The Irish Times view on the Brexit backstop
The requirement for joint agreement on undoing the guarantee is essential
Critics of British prime minister Theresa May have been carefully silent on their attitude to the Border issue – the clear implication is that, for many, a frictionless border in Ireland is a secondary matter.
When UK Attorney General Geoffrey Cox told the Commons on Monday that the backstop in the Withdrawal Agreement “represents a solemn commitment to the people of Northern Ireland that this government will honour and respect the Belfast Agreement” he went to the nub of the issue that for many dissenting MPs is its fatal flaw.
The corollary of his argument is crystal clear, albeit implied: any repudiation of the backstop, in the absence of a decision by both sides that in Cox’s words, it “is no longer necessary to achieve its objectives”, would represent a breach of faith with that solemn commitment, specifically a repudiation of the promise to maintain an open, frictionless border on the island.
Focusing their rage against the review clause, which sets out the conditions under which the UK could leave the backstop, critics of Prime Minister Theresa May have complained that the UK may find itself trapped forever in the customs union, unable to forge its own trade policy. But those May critics have been carefully silent on their attitude to the Border issue – the clear implication is that, for many, a frictionless border in Ireland is a secondary matter, of far less consequence than their ideological preoccupation with getting out of the customs union.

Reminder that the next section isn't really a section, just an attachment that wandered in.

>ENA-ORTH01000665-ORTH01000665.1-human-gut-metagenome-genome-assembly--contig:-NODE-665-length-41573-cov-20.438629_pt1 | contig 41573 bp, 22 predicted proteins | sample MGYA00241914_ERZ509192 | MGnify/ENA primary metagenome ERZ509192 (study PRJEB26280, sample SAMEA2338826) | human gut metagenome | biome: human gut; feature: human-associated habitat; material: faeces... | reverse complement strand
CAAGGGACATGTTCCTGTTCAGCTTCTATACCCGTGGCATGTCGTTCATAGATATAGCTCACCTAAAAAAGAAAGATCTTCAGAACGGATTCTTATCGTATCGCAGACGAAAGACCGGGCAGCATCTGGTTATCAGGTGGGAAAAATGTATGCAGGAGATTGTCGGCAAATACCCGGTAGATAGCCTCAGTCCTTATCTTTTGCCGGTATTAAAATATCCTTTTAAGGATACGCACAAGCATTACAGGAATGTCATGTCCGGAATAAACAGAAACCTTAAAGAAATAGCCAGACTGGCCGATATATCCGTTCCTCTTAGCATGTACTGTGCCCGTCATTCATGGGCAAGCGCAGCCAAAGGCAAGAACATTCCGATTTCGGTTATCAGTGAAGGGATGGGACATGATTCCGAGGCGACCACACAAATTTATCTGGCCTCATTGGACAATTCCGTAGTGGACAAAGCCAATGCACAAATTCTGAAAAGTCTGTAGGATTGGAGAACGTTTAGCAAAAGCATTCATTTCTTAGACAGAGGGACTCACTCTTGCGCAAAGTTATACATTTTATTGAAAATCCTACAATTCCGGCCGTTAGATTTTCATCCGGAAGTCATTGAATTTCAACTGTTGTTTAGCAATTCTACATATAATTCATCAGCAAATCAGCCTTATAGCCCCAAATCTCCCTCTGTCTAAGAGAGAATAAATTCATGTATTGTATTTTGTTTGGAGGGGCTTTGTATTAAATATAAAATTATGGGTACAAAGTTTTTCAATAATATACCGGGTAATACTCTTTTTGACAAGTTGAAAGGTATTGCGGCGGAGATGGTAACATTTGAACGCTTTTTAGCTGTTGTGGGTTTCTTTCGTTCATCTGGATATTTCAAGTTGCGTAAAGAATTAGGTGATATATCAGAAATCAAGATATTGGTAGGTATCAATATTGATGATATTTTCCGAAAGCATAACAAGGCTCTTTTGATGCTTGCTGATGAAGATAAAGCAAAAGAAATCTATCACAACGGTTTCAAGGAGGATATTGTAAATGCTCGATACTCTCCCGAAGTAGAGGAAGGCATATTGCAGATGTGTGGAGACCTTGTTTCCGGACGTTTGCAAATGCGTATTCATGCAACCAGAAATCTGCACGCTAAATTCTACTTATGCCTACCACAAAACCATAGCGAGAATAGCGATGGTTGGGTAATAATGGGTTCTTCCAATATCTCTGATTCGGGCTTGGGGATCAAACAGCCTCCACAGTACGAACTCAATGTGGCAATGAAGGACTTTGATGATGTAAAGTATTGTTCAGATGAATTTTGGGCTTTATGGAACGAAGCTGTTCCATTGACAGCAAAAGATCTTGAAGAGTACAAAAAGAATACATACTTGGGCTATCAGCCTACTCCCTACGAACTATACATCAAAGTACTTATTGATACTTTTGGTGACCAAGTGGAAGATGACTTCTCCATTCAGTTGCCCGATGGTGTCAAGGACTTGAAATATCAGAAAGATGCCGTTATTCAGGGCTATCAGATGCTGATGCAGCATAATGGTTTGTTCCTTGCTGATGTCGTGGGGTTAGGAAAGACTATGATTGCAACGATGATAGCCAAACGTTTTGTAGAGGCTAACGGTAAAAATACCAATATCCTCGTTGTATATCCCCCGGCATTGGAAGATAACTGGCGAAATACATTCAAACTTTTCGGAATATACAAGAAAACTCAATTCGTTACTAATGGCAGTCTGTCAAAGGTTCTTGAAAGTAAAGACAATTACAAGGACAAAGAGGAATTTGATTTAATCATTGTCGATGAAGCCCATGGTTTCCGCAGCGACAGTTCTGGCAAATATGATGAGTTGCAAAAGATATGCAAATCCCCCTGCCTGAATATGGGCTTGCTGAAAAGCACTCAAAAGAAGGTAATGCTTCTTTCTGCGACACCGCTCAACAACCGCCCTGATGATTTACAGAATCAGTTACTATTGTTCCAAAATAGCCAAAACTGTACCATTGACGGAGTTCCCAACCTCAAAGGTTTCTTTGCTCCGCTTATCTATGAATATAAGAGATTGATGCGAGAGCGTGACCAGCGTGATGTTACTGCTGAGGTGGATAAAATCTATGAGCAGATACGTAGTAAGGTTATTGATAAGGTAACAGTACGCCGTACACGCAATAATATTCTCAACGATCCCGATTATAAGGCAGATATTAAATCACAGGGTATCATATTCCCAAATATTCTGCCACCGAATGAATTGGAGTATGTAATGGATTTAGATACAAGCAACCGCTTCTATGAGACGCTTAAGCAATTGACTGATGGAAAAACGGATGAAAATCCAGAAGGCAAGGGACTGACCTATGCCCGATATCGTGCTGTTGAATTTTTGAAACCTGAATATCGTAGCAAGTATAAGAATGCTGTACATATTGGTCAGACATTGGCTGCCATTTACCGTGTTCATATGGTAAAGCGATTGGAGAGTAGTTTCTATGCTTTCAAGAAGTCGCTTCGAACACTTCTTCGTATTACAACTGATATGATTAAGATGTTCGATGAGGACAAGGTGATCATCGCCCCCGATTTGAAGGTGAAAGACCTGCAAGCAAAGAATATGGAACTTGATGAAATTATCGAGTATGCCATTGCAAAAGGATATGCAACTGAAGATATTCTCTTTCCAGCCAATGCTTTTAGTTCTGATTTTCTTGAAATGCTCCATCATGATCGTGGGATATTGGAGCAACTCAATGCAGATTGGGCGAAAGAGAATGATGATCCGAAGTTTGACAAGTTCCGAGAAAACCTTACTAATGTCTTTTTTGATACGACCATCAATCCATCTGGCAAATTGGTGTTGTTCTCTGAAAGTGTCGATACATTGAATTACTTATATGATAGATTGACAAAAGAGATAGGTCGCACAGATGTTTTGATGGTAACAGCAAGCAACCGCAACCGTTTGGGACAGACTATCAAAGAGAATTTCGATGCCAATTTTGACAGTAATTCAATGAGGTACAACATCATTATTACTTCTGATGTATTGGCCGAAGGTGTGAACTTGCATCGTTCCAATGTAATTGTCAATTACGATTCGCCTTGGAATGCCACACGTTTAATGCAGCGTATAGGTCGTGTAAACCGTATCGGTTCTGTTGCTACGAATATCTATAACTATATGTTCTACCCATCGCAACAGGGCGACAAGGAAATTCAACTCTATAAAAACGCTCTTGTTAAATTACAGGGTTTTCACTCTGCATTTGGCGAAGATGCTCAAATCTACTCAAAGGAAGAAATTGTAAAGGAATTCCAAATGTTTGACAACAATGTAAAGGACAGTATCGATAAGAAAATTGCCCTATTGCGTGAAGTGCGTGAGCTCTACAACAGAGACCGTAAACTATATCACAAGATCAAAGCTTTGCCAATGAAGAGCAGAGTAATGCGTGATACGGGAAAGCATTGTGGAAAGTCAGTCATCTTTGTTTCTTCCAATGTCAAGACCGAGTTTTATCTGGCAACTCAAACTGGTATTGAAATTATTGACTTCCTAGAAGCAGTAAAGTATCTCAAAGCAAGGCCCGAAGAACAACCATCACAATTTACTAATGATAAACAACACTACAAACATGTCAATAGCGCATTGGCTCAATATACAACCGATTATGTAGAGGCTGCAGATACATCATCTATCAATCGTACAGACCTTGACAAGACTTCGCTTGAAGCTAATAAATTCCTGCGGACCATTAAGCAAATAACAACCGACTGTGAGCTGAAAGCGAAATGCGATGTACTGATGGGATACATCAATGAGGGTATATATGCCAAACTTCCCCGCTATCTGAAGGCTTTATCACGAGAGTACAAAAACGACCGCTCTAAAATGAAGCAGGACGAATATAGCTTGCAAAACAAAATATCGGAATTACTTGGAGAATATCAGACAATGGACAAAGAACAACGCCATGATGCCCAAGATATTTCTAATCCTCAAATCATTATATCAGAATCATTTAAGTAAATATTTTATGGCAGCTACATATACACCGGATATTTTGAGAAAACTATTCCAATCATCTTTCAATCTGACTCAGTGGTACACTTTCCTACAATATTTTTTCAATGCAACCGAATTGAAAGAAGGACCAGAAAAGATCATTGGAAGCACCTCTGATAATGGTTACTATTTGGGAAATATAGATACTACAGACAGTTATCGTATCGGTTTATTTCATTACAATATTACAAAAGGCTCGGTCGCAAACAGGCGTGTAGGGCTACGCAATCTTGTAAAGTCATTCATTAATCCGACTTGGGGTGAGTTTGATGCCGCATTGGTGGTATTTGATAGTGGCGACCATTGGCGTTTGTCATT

For Ireland, the requirement for joint agreement on undoing the backstop obligation is essential. A backstop which can be unilaterally repudiated is no backstop, no guarantee. Any attempt, as some in London are suggesting, to seek changes in the review clause in the aftermath of a defeat of the Withdrawal Agreement in the Commons next week will be strongly resisted, and rightly so by both Dublin and the other EU member states.
There is also a strong sense that this is a hole that the UK has dug for itself. The UK, obsessed with the delusion that a customs border in the Irish Sea would redefine the North’s constitutional position, adamantly rejected the idea of a backstop based on a Northern Ireland-only temporary membership of the EU trading bloc. The EU agreed reluctantly to a temporary all-UK customs union arrangement as an alternative. The fact that it might not be all that temporary seems not to have occurred to London. It had fashioned a rod for its own back.